According to Lin and Vogt (1996) and to Grubb (1999), the percent increase in wages from the high school diploma level to the associate degree level is greater for women than it is for men. Though the percent increase in wages is greater for women than men, Lin's and Vogt's analysis showed that, in an absolute sense, the wage gap between women and men widened. This may be partly the result of a very low base wage for women in their study who had only high school diplomas. This finding is inconsistent with more recent data reported by the National Center for Education Statistics (1999) demonstrating that the absolute earnings gap between men and women decreases as education increases. It appears that relative to their earning potential as high school graduates, women tend to benefit more from an associate degree than do men.

For all other group comparisons (black vs. white and low-income vs. non-low-income), Lin and Vogt (1996) discovered that, while community college degrees improved job status and earnings for everyone, the gaps between the advantaged and disadvantaged groups increased both relatively and absolutely with sub-baccalaureate education. Grubb (1999) reports conflicting findings: Compared to the high school graduate level, returns for black students who complete associate degrees are greater than for white students. At the same time, he tempers his comments with the reminder that "the slightly higher returns for blacks are undermined by [their] lower completion rates."


To create equitable economic and social outcomes for students, several authors have suggested the following (Jenkins & Fitzgerald, 1998; Coccia, 1997; Carnevale, 2000):

* The community colleges should provide initial/continuing technical training for educationally and economically disadvantaged students such that the students receive technical training to improve their income and job status.

* Community colleges should be offered incentives to serve the poor and other underrepresented groups.

* Partnerships between employers and community colleges and between community colleges and service agencies or other community-based organizations should be created to serve students in need of greater social and economic mobility.

* Classroom training should involve both academic and applied learning in order to connect education with the workplace.

* Disadvantaged students need to receive career guidance and mentoring. They should also be provided with the opportunity to volunteer, as the experience of helping another person can be satisfying and empowering.


While the improved economic outcomes for attending community college are documented and substantial, there still exists a gap in actual earnings between advantaged and disadvantaged groups. According to some authors, this gap widens as a result of education beyond the high school diploma. At the same time, on an individual level, students with two-year degrees earn more than if they had entered the workforce with only a high school diploma. As community college leaders increase their efforts to enroll and support students from economically and educationally disadvantaged groups, more of these students will have the opportunity to complete programs in the higher paying fields, perhaps reducing the wage gap when these individuals complete their degrees.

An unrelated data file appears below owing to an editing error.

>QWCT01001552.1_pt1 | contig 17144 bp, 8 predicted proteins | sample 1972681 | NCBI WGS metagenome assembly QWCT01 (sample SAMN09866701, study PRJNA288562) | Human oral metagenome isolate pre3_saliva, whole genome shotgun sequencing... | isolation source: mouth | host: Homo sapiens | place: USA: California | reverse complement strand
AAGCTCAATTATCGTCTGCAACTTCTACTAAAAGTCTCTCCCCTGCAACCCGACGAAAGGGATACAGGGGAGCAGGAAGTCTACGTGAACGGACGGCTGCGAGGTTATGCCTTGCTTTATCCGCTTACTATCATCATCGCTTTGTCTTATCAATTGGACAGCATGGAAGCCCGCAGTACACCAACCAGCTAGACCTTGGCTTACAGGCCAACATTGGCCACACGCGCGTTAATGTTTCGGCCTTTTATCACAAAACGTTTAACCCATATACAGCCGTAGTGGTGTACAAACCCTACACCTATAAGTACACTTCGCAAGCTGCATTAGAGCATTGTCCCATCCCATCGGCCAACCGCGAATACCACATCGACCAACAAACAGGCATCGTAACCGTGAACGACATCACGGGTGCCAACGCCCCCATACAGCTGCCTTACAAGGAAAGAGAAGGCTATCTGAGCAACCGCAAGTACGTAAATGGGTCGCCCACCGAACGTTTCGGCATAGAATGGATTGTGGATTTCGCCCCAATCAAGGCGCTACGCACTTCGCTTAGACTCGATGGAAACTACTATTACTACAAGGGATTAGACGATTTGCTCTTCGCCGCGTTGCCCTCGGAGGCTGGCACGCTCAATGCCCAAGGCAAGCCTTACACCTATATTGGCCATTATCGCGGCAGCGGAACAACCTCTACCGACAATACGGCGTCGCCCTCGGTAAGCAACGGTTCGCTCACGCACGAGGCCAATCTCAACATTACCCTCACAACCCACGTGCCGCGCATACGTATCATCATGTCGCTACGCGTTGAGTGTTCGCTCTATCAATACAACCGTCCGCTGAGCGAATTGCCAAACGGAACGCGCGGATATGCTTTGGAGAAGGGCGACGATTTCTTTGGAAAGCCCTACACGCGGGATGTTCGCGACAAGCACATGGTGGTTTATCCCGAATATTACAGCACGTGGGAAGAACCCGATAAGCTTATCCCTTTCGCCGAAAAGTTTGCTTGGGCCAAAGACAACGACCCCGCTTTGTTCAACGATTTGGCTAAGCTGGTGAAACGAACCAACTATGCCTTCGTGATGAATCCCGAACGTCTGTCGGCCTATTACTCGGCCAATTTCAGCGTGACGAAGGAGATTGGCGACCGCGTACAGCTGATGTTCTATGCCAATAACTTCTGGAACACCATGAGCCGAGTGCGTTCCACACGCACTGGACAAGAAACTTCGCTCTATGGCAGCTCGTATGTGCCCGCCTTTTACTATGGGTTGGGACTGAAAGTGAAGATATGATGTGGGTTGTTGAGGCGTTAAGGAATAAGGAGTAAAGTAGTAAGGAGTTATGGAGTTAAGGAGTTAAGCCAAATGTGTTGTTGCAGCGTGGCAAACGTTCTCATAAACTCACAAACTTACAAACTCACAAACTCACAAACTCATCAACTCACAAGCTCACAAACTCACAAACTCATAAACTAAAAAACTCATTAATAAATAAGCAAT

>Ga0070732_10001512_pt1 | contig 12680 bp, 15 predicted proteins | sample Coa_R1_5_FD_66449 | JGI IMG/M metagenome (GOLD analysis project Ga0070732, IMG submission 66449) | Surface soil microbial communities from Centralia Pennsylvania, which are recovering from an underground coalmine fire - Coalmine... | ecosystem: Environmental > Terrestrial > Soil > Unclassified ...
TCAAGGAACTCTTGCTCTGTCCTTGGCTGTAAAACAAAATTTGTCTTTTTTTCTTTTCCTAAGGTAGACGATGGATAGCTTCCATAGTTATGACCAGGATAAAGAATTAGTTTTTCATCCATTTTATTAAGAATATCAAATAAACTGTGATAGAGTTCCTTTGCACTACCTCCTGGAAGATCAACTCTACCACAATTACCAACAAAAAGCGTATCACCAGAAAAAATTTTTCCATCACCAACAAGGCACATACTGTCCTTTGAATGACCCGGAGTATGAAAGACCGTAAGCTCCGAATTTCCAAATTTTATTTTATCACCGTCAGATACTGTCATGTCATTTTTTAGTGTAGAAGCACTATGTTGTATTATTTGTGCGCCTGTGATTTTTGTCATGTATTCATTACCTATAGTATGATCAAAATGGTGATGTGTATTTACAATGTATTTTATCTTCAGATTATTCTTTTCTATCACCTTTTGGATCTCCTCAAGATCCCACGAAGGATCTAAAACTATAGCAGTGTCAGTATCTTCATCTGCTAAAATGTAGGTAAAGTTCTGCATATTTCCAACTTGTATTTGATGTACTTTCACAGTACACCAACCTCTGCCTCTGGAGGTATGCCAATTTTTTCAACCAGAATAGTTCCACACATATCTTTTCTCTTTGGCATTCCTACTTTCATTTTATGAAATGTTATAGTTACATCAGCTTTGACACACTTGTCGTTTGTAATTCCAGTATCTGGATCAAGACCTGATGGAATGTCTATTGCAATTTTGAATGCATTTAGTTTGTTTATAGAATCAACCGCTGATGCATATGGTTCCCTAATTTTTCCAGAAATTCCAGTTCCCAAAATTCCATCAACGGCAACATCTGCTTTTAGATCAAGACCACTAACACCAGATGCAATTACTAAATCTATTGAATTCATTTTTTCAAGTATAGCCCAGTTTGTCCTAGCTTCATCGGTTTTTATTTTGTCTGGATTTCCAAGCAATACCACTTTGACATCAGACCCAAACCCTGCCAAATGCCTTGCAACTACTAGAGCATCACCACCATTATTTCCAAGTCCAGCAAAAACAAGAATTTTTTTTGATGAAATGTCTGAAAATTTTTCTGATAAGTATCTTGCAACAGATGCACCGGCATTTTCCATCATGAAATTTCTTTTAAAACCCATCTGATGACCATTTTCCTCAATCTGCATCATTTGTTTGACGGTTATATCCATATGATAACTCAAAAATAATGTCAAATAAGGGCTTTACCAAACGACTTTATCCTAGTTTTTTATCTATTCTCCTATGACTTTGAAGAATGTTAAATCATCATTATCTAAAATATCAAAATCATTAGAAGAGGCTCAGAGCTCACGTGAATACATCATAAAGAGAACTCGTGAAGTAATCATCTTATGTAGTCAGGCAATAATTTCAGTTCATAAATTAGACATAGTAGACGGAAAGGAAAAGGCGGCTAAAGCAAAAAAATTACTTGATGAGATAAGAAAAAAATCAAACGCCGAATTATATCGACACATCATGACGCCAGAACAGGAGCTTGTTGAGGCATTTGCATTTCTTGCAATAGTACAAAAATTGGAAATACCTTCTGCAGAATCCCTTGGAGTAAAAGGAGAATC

Carnevale, A.P. (2000). Community Colleges and Career Qualifications. New Expeditions: Charting the Second Century of Community Colleges, Issues Paper No. 11. (ED 439 743).

Coccia, E.A. (1997). Becoming an Expert: The College Experiences of Welfare-To-Work Participants. Community College Review, 25 (3), pp. 3-19. (EJ 561 578).

Dougherty, K.J. (1994). The Contradictory College: The Conflicting Origins, Impacts, and Futures of the Community College. Albany, New York: State University of New York Press.

Grubb, W.N. (1999). The Economic Benefits of Sub-Baccalaureate Education: Results from the National Studies. CRCC Brief, Number 2. New York: Community College Research Center, Columbia University. (ED 441 549).

Jenkins, D. and Fitzgerald, J. (1998). Community Colleges: Connecting the Poor to Good Jobs. Policy Paper. Colorado: Education Commission of the States. (ED 439 773).

Lin, Y. and Vogt, W.P. (1996). Occupational Outcomes for Students Earning Two-Year College Degrees: Income, Status, and Equity. Journal of Higher Education, 67 (4), pp. 446-475. (EJ 527 734).

National Center For Education Statistics (1999). The Condition of Education, 1999. Washington, D.C.: U.S. Department of Education, Office of Research and Improvement.

Phillippe, K.A. and Patton, M. (2000). National Profile of Community Colleges: Trends and Statistics. 3rd Edition. Washington, D.C.: Community College Press, American Association of Community Colleges. (ED 440 671).